Later in the week, I was notified by the student judicial affairs office that the African-American student (whose name I still will not mention, despite how much his scurrilous accusations have provoked me) whom I charged with cheating has entered a plea of innocent. A hearing, then, must be held, before the honor code committee, which has been scheduled for the week after next, which is the last week of classes.
What a pain this is! He’s bound to be found guilty since the evidence against him is so clear. Why couldn’t he have just admitted to the obvious and pleaded for mercy? I doubt that anyone at this university wants to see a minority student punished too harshly. I certainly don’t.
Besides all this, however, the week did have one very interesting distraction—which many see as a scandal. I heard at the beginning of the week from Michael that it is now official: Trizenko has been denied tenure by the president of the university himself. The process is now over for this academic year. He can stay for just one more year and appeal the decision. But if he loses, he’s history.
I felt sorry for Trizenko. I thought that even if he won on appeal next year, the stigma of being turned down for tenure would be with him for the rest of his career. And if he lost his appeal, his career in academia would undoubtedly come to an inglorious end.
If I were in his shoes, I would feel miserable. But Trizenko, it turns out, does not feel this way himself. For later in the week, he did it again: he appeared on ABC, CNN, and NPR, and was quoted in several major newspapers. It all had to do with the publication of an article about what the U.S. should do about our troubled relationship with Russia which he wrote for one of those non-academic Washington “policy” journals.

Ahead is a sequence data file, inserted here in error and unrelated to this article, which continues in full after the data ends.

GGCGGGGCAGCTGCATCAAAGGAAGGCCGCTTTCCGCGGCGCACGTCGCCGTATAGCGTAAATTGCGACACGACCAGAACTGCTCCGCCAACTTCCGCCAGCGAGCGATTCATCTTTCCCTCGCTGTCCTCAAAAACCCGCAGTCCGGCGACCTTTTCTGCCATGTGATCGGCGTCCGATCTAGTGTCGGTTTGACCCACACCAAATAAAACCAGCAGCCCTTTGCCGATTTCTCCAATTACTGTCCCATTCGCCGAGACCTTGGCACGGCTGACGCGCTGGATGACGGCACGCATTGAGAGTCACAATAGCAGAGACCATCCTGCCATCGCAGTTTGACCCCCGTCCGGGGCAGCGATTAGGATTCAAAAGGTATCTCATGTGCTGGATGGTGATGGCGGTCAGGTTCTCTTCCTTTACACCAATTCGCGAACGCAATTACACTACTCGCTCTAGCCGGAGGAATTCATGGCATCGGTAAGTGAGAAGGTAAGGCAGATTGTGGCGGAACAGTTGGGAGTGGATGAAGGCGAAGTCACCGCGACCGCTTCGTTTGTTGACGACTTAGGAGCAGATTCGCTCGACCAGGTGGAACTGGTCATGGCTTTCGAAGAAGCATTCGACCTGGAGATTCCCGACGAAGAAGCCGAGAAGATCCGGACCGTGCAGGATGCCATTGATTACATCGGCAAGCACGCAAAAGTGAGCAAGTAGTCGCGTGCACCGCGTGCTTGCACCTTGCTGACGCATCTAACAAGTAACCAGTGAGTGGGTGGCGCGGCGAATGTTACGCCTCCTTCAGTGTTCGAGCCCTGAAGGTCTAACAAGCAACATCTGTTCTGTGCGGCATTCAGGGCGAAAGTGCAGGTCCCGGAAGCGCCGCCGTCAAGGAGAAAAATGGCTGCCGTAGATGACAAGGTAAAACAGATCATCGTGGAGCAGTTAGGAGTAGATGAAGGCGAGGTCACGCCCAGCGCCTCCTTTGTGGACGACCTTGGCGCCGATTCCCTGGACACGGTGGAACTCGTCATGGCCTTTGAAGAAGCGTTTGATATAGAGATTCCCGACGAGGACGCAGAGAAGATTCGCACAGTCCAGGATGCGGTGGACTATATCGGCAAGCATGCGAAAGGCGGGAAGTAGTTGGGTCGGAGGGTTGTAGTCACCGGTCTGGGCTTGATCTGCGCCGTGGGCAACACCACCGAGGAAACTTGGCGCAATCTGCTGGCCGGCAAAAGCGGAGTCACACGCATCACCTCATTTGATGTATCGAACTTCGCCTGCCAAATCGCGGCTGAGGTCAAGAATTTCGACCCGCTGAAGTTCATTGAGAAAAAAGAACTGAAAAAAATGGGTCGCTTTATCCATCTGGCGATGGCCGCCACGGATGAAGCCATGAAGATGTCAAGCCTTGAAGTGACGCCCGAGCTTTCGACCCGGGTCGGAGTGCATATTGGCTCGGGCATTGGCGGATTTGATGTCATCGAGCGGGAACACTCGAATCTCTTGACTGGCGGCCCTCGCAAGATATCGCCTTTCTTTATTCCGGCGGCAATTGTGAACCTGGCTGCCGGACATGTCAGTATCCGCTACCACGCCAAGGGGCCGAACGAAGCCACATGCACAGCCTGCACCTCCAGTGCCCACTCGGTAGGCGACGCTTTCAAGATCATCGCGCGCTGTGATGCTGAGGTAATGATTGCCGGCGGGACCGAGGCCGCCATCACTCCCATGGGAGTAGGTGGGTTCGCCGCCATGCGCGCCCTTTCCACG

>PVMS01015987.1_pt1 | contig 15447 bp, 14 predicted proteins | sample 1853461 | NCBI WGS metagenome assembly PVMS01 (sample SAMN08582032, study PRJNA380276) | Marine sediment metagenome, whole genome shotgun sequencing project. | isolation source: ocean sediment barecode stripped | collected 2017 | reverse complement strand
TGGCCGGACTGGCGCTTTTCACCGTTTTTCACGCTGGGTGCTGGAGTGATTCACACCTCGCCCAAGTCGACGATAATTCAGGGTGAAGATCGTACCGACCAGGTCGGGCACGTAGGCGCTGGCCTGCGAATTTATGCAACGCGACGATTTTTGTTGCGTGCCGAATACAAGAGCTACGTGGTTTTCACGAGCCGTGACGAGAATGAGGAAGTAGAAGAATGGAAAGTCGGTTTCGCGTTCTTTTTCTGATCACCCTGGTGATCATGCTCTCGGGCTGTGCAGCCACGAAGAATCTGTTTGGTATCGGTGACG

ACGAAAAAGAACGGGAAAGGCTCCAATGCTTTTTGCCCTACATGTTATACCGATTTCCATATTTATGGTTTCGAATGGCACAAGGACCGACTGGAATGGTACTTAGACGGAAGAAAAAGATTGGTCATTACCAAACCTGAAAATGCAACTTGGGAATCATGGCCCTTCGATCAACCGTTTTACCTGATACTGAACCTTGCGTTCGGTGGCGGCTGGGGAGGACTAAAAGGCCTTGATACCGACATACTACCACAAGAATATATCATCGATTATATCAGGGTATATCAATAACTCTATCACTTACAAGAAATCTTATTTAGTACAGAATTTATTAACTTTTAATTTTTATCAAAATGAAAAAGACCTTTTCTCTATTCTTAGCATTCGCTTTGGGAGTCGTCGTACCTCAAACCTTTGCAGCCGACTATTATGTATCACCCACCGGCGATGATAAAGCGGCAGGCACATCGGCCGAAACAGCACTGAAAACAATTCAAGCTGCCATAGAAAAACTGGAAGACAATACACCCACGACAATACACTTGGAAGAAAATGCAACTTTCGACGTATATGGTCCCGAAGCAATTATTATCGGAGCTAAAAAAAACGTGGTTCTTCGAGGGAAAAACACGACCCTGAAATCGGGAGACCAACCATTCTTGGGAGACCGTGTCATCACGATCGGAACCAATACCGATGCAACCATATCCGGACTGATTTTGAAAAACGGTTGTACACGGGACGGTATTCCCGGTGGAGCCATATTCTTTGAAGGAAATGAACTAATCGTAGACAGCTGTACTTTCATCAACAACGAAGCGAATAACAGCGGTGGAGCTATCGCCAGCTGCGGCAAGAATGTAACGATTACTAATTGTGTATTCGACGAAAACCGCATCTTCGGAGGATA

Briggs and Asquith were furious. “What the hell is wrong with the news media?” Briggs said to me. “Don’t they know that somebody turned down for tenure is a loser, not a winner? Don’t they realize that this journal he has his little article in is descriptive and non-academic?”
Maybe they hadn’t heard the news about his tenure case, I suggested.
“I really don’t think these media people would even care,” Briggs responded. “They’re that stupid.”
Michael thinks that the gaucherie of being featured in the national news right after being denied tenure will be more than enough to “destroy his appeal before he can even file it.”
Trizenko himself, though, doesn’t appear to care. According to the rumor that spread at the end of the week, he has accepted a job at the Carnegie Endowment for International Peace in Washington starting this summer! He intends to leave Charles altogether at the end of the semester without even bothering to appeal his tenure case! What arrogance!